Event ReportsPublished on Feb 12, 2013
A desire to find a solution to the conflict that plagues both India and Pakistan was the common thread that run through the discussion at ORF on the bilateral relations and the way forward between Indian experts and retired military officials from Pakistan.
Indo-Pak ties: Increasing people-to-people contact is the way forward

A delegation of retired senior military officials from Pakistan and India discussed ways and means of finding a ’way forward’ in the bilateral relationship at Observer Research Foundation on December 2. The common thread running through the discussion was a desire to find a solution to the conflict that plagues both nations.

Vikram Sood, Vice President, ORF, said in his welcome remarks that both nations had wasted too many years in animosity and that peace was the way forward. He said that Pakistan and India cannot change their geography, and therefore they both must "deal with it" and "learn from Europe without taking the same route".

Lt Gen (Retd) Humayun Bangash, head of the Pakistan delegation, said that he was happy to have been met with warmth in India. He emphasised that both countries undoubtedly share a connection and urged for greater progress, claiming that nothing will improve between the countries without improved visa and entry policies. This would have a lasting impact, with the potential to facilitate greater communication and understanding between the people of both nations.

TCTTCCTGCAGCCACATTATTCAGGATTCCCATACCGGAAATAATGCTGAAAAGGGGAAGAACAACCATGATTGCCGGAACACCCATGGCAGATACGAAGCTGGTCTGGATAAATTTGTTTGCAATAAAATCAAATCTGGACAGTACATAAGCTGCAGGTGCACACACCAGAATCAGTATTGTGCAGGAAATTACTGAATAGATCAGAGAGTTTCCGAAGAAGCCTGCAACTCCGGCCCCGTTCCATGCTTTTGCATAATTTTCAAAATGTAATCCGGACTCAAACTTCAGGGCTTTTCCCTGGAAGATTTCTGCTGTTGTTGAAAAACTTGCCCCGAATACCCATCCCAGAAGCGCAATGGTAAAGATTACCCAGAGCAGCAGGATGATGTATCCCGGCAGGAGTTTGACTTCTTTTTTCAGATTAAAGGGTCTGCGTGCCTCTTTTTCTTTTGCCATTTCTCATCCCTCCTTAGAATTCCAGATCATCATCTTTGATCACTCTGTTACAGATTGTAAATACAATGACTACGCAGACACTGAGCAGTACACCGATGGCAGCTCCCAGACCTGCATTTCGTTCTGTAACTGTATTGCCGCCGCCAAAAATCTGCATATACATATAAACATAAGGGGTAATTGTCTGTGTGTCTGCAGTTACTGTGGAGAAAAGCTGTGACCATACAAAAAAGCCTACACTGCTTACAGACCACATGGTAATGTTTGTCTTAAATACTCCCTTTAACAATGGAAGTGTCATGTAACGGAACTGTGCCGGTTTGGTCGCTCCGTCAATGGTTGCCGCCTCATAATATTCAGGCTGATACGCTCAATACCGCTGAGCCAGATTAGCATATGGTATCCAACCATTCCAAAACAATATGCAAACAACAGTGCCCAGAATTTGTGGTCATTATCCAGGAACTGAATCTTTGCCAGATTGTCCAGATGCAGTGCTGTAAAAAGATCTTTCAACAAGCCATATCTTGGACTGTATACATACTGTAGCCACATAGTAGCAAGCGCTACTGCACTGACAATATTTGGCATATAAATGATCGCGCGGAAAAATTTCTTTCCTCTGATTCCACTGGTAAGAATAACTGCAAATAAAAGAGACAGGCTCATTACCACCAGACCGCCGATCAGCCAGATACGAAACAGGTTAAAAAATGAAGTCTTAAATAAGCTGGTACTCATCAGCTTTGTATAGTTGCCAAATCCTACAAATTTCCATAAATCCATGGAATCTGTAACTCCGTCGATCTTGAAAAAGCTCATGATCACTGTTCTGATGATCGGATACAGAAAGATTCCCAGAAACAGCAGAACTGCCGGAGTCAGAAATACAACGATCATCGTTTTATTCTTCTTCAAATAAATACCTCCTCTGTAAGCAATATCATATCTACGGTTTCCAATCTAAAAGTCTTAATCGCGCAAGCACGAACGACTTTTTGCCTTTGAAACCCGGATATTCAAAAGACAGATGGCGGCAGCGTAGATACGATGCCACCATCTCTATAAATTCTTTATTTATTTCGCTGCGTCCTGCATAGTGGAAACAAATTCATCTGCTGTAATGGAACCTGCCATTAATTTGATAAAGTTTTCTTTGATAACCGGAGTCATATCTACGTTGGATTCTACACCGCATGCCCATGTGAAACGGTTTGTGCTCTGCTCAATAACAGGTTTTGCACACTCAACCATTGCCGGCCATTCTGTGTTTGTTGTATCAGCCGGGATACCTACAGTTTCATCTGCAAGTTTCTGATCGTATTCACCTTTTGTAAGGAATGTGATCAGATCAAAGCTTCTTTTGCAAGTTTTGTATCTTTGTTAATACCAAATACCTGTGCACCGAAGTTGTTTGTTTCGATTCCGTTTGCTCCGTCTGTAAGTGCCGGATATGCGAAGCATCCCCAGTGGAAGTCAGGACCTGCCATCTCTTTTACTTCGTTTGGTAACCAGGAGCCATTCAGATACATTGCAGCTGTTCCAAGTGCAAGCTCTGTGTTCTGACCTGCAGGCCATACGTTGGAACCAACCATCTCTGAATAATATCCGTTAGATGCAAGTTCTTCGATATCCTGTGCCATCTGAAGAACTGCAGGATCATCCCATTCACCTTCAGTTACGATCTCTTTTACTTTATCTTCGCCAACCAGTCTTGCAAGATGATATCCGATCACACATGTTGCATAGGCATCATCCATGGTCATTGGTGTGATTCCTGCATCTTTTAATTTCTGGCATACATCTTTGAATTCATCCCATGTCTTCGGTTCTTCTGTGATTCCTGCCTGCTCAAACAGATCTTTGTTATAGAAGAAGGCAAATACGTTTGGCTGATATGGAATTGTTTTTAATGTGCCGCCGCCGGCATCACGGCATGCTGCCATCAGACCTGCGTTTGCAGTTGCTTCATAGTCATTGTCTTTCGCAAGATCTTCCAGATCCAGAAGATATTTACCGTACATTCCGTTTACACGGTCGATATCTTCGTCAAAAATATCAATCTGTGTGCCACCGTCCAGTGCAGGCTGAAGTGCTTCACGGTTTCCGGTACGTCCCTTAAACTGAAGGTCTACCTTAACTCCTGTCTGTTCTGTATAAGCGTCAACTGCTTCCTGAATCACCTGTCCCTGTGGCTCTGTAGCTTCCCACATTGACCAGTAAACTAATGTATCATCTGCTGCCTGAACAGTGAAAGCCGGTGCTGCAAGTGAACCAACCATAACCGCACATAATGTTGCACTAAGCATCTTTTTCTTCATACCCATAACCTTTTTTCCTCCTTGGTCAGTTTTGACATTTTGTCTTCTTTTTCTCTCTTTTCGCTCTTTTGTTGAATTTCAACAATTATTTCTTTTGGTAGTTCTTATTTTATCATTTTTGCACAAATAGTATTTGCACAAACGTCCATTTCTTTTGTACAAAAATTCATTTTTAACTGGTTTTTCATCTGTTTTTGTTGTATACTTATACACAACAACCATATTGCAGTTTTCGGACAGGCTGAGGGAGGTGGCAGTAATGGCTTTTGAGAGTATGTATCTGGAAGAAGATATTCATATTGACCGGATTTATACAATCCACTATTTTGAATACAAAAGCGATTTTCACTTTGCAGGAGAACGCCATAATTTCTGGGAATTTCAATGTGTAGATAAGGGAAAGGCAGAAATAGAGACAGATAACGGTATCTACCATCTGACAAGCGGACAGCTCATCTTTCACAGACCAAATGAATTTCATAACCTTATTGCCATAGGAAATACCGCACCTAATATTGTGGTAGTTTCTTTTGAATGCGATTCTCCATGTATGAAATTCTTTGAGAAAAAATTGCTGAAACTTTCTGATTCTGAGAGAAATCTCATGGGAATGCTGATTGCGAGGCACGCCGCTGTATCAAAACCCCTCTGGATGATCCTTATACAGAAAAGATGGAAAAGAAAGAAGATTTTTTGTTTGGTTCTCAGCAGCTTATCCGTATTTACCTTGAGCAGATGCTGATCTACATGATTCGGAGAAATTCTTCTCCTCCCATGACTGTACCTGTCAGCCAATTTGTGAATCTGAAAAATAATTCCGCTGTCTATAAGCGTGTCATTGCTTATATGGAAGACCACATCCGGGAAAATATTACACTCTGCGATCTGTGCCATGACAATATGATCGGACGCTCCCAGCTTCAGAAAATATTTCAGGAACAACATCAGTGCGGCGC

One participant said that everyone was "shackled to the past" and called for more open visa regulations and more frequent people-to-people contacts. Others emphasised that a more welcoming attitude would bring about a domino effect, where the military would eventually follow the people.

A member of the Pakistani delegation added that he viewed Pakistan, Bharat and Bangladesh each as pieces to a greater India due to the "same culture, the same language and the same people", noting that all parties should be able to move past current conflict due to such a shared culture.

Manoj Joshi, a Distinguished Fellow at ORF, focused specifically on the issue of Jammu and Kashmir. He first addressed the common idea that there is a golden era of Kashmir that India and Pakistan can return to. He disputed this, noting that since the 1930s there has been repeated political tension in the region. He went on to mention that Srinagar is characterised by low polling as well as the issues of psychological autonomy, even though Jammu and Kashmir "lacks economic depth to give it full autonomy", and the fact that Jammu and Kashmir is not an ethnic or religious monolith and carries with it very complex religious tension.

Another Distinguished Fellow at ORF, Dr. C Raja Mohan, shifted the discussion from Jammu and Kashmir back to the larger issue of India and Pakistan, where he claimed that the relationship between the people of both nations was still live and not stuck in the past with older generations, as previously professed. He spoke of a transformation in relations in the past ten years. This has included trade growing "at least ten times" since 2004 as well as an increase in negotiations, and a queue for visas on both sides.